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FFRF criticizes Okla. AG's school 'religious freedom' initiative

The Freedom From Religion Foundation sent a letter today to Oklahoma Attorney General Scott Pruitt, who is offering support to Oklahoma schools to "defend religious freedom"—which is what he

The Freedom From Religion Foundation sent a letter today to Oklahoma Attorney General Scott Pruitt, who is offering support to Oklahoma schools to "defend religious freedom"—which is what he calls making sure people can distribute bibles to public school students.

Pruitt sent a letter to every school district in Oklahoma saying he was aware that several Oklahoma school districts had been "threatened" by FFRF, and advised school districts that "it is in fact legal for schools to allow the dissemination of religious literature and that I will take a stand to defend the religious freedom of Oklahomans."

FFRF previously sent letters to 26 Oklahoma school districts that allowed Jamison Faught, son of Oklahoma State Representative George Faught, and other members of Gideons International to distribute bibles to students during the school day. FFRF educated the districts on the law and advised them that if they continued to allow third-party distributions to students, FFRF would seek to distribute its literature.

Several schools ended their open forum policies, with at least one superintendent confirming he did not know the Gideons had been allowed into the schools. Gideons typically operate by deliberately avoiding superintendents and school boards, seeking permission from lower-level, less informed staff members.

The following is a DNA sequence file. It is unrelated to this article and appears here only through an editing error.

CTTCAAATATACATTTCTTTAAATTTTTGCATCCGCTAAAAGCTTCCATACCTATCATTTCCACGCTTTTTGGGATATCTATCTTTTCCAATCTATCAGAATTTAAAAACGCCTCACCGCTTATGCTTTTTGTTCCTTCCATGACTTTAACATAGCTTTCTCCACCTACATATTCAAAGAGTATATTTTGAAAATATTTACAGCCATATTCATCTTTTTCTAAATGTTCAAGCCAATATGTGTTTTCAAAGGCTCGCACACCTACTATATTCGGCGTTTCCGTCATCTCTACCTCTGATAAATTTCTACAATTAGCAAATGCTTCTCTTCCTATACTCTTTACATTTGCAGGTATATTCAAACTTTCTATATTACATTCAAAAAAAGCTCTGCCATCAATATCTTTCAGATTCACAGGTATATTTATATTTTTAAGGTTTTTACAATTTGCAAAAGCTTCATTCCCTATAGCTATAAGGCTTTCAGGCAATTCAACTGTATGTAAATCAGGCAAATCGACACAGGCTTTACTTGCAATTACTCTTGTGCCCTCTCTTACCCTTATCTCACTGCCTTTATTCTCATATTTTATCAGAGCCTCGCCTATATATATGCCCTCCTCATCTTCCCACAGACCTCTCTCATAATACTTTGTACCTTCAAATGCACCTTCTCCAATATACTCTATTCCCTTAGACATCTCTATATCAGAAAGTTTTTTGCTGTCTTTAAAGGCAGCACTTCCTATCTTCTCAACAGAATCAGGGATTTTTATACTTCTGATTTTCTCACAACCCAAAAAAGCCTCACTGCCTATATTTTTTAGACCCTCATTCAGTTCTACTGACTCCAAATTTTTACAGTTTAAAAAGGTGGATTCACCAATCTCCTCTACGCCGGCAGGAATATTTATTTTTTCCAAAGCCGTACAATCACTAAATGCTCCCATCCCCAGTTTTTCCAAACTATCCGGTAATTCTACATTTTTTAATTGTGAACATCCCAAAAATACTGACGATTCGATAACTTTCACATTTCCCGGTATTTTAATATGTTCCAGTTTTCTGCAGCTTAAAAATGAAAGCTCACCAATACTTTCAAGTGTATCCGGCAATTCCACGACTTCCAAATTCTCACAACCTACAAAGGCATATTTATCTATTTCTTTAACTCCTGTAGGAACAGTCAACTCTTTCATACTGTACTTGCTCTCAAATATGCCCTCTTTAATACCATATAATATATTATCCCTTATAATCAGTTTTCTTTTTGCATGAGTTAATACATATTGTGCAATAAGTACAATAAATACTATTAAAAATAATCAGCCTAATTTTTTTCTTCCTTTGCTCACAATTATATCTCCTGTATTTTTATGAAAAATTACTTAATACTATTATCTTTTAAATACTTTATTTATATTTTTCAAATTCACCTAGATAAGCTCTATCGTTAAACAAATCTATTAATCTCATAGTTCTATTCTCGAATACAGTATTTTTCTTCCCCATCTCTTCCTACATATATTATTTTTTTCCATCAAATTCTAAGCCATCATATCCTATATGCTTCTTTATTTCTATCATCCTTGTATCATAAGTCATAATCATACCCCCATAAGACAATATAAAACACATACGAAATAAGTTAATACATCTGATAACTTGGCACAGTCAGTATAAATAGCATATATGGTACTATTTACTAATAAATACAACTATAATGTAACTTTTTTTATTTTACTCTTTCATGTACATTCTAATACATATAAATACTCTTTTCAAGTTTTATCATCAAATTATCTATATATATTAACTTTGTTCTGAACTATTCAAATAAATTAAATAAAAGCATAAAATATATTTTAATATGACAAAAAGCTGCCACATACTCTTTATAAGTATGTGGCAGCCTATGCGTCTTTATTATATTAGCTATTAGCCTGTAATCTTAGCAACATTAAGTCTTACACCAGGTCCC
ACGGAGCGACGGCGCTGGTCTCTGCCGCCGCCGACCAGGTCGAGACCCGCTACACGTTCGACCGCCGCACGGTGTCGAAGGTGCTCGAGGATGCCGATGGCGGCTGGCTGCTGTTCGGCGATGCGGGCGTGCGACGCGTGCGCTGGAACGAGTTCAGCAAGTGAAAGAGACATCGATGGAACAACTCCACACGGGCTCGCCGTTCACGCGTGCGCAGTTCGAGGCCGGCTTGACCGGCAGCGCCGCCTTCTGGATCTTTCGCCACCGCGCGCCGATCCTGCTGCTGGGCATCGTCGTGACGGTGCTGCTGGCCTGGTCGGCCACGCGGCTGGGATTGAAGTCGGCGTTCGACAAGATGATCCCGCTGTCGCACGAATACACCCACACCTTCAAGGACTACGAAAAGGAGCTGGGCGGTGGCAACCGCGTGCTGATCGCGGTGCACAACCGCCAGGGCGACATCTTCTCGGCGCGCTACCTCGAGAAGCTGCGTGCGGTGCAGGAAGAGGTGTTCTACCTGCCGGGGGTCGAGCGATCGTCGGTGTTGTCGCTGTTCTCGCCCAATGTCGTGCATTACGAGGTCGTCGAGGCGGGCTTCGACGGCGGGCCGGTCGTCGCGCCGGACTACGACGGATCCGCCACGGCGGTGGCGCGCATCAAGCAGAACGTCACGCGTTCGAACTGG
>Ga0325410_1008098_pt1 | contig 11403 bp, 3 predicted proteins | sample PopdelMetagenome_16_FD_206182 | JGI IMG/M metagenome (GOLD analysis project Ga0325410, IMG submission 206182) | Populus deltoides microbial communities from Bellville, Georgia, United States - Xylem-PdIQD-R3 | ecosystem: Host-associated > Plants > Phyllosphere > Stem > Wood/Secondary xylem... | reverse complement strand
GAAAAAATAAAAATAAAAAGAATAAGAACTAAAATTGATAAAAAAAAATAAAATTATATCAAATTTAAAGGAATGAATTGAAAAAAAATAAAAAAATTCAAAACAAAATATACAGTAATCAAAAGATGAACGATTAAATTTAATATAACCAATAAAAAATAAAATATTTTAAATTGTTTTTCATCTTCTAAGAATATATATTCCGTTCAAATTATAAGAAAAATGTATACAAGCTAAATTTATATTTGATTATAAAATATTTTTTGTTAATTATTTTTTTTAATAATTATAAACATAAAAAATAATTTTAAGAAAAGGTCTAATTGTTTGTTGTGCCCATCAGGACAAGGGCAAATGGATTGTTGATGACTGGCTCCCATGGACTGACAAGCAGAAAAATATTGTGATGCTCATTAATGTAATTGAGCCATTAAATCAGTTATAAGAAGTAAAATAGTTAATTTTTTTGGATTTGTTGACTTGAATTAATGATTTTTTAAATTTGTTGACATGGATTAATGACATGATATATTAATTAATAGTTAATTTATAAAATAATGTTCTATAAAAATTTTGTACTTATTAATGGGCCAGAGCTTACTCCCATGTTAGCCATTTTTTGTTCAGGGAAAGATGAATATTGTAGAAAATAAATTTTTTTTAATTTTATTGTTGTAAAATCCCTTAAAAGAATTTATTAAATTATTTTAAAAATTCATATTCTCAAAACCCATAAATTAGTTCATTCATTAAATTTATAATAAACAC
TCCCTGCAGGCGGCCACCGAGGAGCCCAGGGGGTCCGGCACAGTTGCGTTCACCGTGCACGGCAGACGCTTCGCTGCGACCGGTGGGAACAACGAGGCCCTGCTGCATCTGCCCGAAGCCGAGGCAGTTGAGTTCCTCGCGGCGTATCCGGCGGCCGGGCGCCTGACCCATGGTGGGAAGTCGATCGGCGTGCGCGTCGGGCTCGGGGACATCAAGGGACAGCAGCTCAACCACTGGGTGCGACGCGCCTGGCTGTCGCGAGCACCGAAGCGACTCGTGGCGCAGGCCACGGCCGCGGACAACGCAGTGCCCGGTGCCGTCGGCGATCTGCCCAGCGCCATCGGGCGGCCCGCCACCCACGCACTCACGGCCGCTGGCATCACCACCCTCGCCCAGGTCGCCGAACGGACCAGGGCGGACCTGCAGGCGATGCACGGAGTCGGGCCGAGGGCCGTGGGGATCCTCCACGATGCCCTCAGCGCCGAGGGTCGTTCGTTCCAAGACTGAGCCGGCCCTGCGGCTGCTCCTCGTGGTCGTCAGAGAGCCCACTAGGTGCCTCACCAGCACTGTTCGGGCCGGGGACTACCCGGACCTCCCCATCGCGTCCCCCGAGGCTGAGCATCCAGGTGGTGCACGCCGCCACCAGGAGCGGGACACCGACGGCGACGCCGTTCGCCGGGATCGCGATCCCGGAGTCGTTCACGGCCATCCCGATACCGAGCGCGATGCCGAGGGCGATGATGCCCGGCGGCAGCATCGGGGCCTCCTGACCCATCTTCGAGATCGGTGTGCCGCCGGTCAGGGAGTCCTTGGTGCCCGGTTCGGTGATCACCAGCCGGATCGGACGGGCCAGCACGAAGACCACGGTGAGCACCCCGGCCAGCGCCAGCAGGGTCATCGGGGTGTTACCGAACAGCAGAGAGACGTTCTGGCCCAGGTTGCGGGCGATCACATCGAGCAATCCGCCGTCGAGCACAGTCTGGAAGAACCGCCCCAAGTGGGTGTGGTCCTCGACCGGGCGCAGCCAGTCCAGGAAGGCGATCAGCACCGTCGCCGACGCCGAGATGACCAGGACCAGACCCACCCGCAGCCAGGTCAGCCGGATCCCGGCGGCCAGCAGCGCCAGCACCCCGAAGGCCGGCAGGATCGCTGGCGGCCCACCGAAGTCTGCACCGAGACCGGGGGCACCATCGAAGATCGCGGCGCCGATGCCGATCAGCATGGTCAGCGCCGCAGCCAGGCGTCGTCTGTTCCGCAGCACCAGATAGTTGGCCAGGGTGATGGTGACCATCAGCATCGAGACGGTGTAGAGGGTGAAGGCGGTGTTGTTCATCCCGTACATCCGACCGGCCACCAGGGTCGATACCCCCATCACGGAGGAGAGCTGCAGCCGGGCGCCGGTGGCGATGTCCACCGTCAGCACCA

"As you must be aware, courts have uniformly held that the distribution of bibles to students at public schools during instructional time is prohibited," said FFRF Staff Attorney Andrew Seidel in the letter to Pruitt.

Pruitt advised schools to implement a policy that allows for anyone to distribute literature to students on a neutral basis. Seidel informed him that several of the school districts contacted by FFRF already had such policies, but decided to "revisit the wisdom of these forums" after FFRF asked to distribute its own literature.

"It is obviously far easier for an Oklahoma student to get a hold of a bible than it is to get a hold of criticisms of the bible, which FFRF will seek to pass out in every public school forum that is opened under your offer. If the goal of the Oklahoma Attorney General's office is to allow public schools to be used to distribute atheist messages, then this is a brilliant idea," said FFRF.

However, "FFRF prefers that public schools focus on education rather than serve as a venue for divisive religious debates."

Seidel pointed to FFRF's dealings with Florida's Orange County Public Schools, which refused to let FFRF distribute its literature on the same terms as a group distributing bibles. FFRF sued over the censorship, and the school district eventually decided to close the forum.

FFRF is a national state/church watchdog with more than 22,000 members, including members in Oklahoma.

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